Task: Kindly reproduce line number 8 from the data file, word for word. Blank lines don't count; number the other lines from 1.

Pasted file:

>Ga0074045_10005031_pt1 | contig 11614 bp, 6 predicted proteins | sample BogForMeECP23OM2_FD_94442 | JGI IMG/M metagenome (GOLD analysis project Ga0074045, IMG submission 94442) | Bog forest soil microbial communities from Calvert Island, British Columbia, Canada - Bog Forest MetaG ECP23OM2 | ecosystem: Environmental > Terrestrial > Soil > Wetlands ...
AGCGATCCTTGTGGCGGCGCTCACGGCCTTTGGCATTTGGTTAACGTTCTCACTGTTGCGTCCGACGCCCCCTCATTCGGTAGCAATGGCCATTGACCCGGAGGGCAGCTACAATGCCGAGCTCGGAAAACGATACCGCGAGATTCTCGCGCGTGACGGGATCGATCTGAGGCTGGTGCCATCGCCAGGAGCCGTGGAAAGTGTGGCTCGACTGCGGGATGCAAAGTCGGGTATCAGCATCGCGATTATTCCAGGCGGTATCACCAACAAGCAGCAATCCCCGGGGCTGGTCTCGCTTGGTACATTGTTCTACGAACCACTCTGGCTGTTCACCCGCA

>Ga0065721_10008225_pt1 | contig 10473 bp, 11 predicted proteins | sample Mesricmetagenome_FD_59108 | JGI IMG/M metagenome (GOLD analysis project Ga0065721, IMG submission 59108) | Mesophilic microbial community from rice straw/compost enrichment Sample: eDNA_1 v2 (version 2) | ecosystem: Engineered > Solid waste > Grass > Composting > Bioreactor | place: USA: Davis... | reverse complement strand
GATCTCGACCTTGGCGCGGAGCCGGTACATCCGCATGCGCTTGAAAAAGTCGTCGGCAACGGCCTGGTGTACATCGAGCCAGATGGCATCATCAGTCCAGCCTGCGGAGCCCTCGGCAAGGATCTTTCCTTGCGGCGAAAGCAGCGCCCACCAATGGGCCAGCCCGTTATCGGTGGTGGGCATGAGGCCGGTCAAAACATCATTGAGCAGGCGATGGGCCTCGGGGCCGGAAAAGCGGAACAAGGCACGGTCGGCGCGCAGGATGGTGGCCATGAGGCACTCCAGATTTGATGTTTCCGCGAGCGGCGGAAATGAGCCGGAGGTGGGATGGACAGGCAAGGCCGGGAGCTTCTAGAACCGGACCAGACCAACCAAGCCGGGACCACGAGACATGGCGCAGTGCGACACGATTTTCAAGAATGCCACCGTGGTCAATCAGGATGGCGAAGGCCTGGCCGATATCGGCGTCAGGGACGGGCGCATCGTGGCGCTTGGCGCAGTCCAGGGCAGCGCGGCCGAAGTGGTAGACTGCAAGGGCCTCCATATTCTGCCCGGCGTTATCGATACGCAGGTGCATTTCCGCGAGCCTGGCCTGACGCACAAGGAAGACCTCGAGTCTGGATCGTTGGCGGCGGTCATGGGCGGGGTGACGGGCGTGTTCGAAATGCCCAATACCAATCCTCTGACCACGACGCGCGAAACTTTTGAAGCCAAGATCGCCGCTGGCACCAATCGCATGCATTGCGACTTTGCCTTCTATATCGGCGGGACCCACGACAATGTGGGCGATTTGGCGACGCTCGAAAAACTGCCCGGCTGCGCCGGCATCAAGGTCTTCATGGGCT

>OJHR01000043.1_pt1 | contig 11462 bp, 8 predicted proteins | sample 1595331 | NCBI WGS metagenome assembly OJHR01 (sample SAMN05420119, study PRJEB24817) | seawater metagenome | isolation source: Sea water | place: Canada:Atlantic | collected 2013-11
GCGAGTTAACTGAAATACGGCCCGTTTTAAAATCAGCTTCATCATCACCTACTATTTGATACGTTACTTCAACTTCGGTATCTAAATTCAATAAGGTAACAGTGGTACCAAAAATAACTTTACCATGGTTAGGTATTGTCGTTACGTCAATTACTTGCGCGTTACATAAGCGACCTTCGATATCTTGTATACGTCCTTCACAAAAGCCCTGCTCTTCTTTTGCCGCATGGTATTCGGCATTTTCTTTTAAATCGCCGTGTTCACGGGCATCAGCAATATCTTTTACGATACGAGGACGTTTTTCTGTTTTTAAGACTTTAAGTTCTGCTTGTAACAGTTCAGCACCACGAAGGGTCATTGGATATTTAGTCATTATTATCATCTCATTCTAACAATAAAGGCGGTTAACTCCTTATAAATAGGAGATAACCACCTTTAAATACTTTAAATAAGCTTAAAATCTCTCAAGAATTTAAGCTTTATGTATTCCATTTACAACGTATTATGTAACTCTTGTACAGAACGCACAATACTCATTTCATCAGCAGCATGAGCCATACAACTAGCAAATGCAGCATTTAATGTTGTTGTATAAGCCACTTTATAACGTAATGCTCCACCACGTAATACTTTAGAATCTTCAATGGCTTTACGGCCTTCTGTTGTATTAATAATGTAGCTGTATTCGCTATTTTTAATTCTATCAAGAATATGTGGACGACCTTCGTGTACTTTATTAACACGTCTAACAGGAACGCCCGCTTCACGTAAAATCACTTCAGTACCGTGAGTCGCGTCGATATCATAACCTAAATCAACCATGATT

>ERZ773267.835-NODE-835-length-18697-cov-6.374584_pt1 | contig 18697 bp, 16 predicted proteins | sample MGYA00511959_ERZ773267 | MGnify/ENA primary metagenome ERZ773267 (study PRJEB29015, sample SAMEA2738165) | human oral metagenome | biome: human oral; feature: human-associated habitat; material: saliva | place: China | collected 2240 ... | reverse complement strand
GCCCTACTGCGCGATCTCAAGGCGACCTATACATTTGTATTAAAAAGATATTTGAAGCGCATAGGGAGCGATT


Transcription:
GCCCTACTGCGCGATCTCAAGGCGACCTATACATTTGTATTAAAAAGATATTTGAAGCGCATAGGGAGCGATT